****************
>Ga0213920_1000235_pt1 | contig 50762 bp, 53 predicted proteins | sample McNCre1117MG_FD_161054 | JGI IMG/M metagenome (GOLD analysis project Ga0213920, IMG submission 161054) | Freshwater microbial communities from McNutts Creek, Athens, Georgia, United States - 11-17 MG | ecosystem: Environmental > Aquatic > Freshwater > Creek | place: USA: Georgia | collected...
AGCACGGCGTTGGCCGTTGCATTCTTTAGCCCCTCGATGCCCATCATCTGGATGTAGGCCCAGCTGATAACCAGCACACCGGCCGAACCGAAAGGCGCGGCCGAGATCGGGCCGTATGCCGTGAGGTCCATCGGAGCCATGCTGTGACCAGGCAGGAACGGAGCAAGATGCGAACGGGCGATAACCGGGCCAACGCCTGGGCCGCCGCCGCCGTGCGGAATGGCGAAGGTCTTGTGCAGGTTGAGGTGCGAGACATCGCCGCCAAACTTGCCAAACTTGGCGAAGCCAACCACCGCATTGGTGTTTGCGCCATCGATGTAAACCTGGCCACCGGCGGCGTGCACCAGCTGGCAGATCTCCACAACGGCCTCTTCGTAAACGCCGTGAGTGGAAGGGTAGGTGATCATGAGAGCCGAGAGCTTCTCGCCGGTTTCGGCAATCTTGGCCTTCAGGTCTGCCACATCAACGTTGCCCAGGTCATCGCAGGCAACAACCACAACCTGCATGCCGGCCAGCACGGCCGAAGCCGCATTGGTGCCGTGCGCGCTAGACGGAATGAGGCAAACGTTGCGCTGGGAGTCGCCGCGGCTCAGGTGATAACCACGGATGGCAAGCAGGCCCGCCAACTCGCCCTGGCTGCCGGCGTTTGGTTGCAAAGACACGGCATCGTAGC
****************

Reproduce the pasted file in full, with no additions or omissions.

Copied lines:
>Ga0213920_1000235_pt1 | contig 50762 bp, 53 predicted proteins | sample McNCre1117MG_FD_161054 | JGI IMG/M metagenome (GOLD analysis project Ga0213920, IMG submission 161054) | Freshwater microbial communities from McNutts Creek, Athens, Georgia, United States - 11-17 MG | ecosystem: Environmental > Aquatic > Freshwater > Creek | place: USA: Georgia | collected...
AGCACGGCGTTGGCCGTTGCATTCTTTAGCCCCTCGATGCCCATCATCTGGATGTAGGCCCAGCTGATAACCAGCACACCGGCCGAACCGAAAGGCGCGGCCGAGATCGGGCCGTATGCCGTGAGGTCCATCGGAGCCATGCTGTGACCAGGCAGGAACGGAGCAAGATGCGAACGGGCGATAACCGGGCCAACGCCTGGGCCGCCGCCGCCGTGCGGAATGGCGAAGGTCTTGTGCAGGTTGAGGTGCGAGACATCGCCGCCAAACTTGCCAAACTTGGCGAAGCCAACCACCGCATTGGTGTTTGCGCCATCGATGTAAACCTGGCCACCGGCGGCGTGCACCAGCTGGCAGATCTCCACAACGGCCTCTTCGTAAACGCCGTGAGTGGAAGGGTAGGTGATCATGAGAGCCGAGAGCTTCTCGCCGGTTTCGGCAATCTTGGCCTTCAGGTCTGCCACATCAACGTTGCCCAGGTCATCGCAGGCAACAACCACAACCTGCATGCCGGCCAGCACGGCCGAAGCCGCATTGGTGCCGTGCGCGCTAGACGGAATGAGGCAAACGTTGCGCTGGGAGTCGCCGCGGCTCAGGTGATAACCACGGATGGCAAGCAGGCCCGCCAACTCGCCCTGGCTGCCGGCGTTTGGTTGCAAAGACACGGCATCGTAGC